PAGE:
There are fewer critics of staging the Busch Light Clash at the Los Angeles Coliseum than there are lug nuts on a Next Gen car, so the NASCAR executive suite is allowed a victory lap. Moving the annual exhibition event out of Daytona was a success.
That doesn’t make them immune to criticism, however. Dale Earnhardt Jr. and Mark Martin just reminded them of such.
NASCAR converted the Busch Light Clash to an open event
The Busch Light Clash has been NASCAR’s preseason exhibition every year since 1979 and was held at Daytona International Speedway through 2021 as part of Speedweeks. Moving it to the Los Angeles Coliseum made big news this year because a quarter-mile track inside a history-rich stadium was a radical departure.
What’s been sort of forgotten, however, is that there was a second big change to the Clash. Whereas the race used to be an invitation-only event for pole winners from the preceding season, the pandemic disrupted the way race fields were set. Combined with the uncertainty of what racing in Next Gen cars would be like, NASCAR opened the 2022 Busch Light Clash to all 36 chartered Cup Series cars.
NASCAR is content to continue it as an open event as the Clash returns to LA next February. While it’s fun for sponsors and fans, the open format removes a big incentive for drivers to aim for the pole position each week.
Dale Earnhardt Jr. and Mark Martin long for the good ol’ days
Seth Sharp, who runs a Twitter account geared toward NASCAR memories, tweeted this week that he missed the days when winning the pole for a NASCAR points race was a driver’s ticket into the Busch Light Clash. Dale Earnhardt Jr. picked up the ball and ran with it.
“It made winning a pole for any driver mean more. It made getting into the clash an exclusive accomplishment,” the beloved NASCAR Hall of Famer wrote in a quote tweet that quickly picked up more than 1,000 likes.
Shortly afterward, Mark Martin saw the thread and added, “Me too @DaleJr,” and that picked up a quick 700 likes.
Followers of their social media accounts then started chiming in, and they were nearly unanimous in wanting to return to the old eligibility rule. One observed that neither the Clash nor the All-Star Race serves the original purpose anymore. More than one associated the Clash change with the insidious advancement of the “everybody gets a trophy” mentality that turns the exclusive into the inclusive.
The Busch Light Clash would be a 16-car race under the old rules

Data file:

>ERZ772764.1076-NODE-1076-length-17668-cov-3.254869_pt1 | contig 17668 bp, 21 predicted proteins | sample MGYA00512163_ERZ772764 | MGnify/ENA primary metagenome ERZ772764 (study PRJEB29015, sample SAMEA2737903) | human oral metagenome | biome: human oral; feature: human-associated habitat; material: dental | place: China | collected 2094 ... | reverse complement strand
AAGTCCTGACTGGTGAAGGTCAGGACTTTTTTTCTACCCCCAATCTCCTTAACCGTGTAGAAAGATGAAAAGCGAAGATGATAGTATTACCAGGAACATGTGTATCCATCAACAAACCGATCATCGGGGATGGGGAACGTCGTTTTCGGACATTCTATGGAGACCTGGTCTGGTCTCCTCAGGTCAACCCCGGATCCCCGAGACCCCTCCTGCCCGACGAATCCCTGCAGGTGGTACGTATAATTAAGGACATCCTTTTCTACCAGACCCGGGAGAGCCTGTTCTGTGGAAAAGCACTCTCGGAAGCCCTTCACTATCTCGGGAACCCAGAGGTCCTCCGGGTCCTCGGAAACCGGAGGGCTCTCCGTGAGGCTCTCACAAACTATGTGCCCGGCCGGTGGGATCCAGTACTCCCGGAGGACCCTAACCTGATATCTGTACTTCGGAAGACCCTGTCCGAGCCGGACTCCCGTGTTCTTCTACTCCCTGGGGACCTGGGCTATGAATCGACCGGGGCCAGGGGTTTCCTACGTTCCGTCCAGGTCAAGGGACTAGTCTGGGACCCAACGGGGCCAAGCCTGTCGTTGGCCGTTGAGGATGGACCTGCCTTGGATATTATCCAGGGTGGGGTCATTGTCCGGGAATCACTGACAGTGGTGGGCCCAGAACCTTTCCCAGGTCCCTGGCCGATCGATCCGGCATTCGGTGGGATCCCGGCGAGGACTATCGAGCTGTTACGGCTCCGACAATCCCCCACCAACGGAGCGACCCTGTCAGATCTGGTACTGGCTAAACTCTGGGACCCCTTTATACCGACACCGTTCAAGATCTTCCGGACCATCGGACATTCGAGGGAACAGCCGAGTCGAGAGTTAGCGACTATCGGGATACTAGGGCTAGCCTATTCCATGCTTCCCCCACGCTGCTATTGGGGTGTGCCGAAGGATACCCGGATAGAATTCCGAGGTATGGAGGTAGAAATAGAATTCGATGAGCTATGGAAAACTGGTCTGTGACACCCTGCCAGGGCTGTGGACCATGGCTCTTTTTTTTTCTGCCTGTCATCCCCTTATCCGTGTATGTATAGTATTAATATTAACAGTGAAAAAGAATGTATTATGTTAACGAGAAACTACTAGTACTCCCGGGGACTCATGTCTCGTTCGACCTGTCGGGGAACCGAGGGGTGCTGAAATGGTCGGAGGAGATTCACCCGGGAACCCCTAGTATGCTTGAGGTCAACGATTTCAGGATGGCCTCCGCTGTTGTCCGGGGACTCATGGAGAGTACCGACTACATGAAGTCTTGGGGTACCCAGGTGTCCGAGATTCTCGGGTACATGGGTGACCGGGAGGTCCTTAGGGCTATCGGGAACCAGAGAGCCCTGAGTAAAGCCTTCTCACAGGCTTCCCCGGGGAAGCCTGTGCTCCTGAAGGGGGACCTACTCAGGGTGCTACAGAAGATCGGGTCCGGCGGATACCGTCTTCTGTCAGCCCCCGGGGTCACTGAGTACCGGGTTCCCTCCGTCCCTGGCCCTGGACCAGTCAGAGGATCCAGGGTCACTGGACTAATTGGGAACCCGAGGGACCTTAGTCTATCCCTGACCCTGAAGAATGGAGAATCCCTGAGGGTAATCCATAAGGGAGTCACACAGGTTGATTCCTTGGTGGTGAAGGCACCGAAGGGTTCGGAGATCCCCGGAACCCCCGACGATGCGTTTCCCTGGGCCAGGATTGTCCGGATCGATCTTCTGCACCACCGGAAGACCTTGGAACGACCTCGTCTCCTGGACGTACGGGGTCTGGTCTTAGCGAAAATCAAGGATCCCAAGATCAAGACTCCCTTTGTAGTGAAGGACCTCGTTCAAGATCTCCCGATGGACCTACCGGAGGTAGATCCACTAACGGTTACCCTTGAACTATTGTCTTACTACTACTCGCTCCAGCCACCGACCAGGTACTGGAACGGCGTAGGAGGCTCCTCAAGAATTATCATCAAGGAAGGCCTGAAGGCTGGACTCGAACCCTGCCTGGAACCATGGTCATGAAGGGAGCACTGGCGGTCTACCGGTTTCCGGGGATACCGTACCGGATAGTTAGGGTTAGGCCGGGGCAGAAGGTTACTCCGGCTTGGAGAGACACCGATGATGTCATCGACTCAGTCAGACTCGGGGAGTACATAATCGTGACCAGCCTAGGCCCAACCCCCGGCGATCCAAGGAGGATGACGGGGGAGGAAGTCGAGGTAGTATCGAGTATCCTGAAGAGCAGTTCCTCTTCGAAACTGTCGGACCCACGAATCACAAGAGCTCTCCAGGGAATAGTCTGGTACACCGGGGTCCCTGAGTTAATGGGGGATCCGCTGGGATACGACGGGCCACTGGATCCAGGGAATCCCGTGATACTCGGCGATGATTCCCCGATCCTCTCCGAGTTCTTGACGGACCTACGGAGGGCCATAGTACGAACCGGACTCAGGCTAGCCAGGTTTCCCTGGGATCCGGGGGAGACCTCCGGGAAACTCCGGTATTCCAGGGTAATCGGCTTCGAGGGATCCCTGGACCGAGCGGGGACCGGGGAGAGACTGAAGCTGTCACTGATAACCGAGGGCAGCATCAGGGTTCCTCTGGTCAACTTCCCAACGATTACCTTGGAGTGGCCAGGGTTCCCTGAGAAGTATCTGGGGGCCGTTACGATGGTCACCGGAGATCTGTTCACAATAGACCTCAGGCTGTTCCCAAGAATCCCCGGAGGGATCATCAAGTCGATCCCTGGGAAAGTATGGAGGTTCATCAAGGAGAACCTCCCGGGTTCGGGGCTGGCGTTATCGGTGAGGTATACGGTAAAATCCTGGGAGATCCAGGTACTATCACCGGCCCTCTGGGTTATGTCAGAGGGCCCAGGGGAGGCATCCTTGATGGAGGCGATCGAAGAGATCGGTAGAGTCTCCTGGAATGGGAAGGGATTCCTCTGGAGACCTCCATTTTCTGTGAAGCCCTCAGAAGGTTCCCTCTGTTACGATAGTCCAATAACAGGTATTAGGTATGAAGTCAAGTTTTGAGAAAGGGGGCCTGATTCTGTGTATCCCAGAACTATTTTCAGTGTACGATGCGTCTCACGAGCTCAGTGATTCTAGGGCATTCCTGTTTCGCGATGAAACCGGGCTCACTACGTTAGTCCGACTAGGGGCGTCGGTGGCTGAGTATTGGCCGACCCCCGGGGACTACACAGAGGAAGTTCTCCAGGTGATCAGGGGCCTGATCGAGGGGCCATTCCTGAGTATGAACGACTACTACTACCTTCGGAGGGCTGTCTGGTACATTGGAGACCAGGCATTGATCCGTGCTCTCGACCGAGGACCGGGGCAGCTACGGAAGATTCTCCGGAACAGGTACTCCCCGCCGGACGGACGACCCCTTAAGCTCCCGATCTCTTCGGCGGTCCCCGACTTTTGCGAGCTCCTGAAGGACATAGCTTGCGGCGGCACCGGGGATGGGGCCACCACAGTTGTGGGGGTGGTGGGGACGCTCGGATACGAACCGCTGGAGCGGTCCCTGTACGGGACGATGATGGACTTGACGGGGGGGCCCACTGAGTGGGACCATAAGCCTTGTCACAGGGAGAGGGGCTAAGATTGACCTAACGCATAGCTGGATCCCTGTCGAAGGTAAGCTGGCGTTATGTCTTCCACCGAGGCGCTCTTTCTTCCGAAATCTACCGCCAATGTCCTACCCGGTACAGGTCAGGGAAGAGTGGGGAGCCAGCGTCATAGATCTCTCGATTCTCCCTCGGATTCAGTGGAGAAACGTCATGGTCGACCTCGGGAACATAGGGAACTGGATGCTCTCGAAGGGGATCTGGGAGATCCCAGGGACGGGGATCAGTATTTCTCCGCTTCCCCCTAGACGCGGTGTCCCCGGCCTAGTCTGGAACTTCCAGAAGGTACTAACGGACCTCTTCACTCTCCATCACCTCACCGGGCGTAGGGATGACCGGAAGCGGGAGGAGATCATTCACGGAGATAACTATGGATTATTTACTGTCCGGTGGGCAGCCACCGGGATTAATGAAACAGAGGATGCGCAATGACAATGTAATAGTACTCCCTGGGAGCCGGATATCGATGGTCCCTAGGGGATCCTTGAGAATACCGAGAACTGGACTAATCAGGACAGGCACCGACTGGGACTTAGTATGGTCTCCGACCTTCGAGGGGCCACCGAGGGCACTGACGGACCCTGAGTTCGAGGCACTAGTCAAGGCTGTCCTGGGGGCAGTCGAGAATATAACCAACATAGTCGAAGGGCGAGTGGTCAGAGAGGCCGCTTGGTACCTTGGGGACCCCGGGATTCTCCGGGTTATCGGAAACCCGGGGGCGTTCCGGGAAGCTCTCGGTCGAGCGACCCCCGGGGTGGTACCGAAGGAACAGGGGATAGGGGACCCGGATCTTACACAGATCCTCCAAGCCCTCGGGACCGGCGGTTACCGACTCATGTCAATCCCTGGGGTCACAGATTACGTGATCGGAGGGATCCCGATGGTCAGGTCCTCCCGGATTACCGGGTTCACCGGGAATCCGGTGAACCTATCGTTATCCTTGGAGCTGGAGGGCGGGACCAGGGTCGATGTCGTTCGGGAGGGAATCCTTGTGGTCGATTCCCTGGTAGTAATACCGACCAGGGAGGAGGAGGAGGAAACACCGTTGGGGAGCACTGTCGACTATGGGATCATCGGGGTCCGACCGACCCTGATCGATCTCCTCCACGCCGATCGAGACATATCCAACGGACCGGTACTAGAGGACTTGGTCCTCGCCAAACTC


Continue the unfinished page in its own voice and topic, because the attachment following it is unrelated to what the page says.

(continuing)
From a logistics standpoint, NASCAR can’t go back to the old eligibility criteria for the Busch Light Clash without moving it to a venue closer to Daytona, site of the first points race. Forcing roughly half the drivers to make a 6,000-mile round trip while the rest camped out at Daytona International Speedway is hardly fair.
For the sake of argument, however, reverting to the format in which only pole winners from the previous season made the field would limit the 2023 Busch Light Clash to 16 drivers. Leading the way would be four-time pole winners Christopher Bell, Kyle Larson, and Joey Logano. Chase Elliott, Denny Hamlin, Ryan Blaney, and Tyler Reddick would also be in with their three pole victories apiece.
Rounding out the field would be Aric Almirola, Chase Briscoe, William Byron, Chris Buescher, Austin Cindric, Cole Custer, Brad Keselowski, Martin Truex Jr., and Bubba Wallace.
Somewhat conspicuous by his absence would be Kyle Busch, who perhaps could be waved in as the defending champion. Also missing, however, would be significant names like Ross Chastain and Kevin Harvick. Joining them on the sidelines would be Alex Bowman, Kurt Busch, Austin Dillon, Erik Jones, and Daniel Suarez, all of whom also won races but not poles.
Then again, maybe that’s how it should be. As Seth Sharp pointed out, even the legendary Dale Earnhardt, who holds the Clash record for wins, didn’t qualify for the event seven times from 1985-2000.
Got a question or observation about racing? Sportscasting’s John Moriello does a mailbag column each Friday. Write to him at [email protected]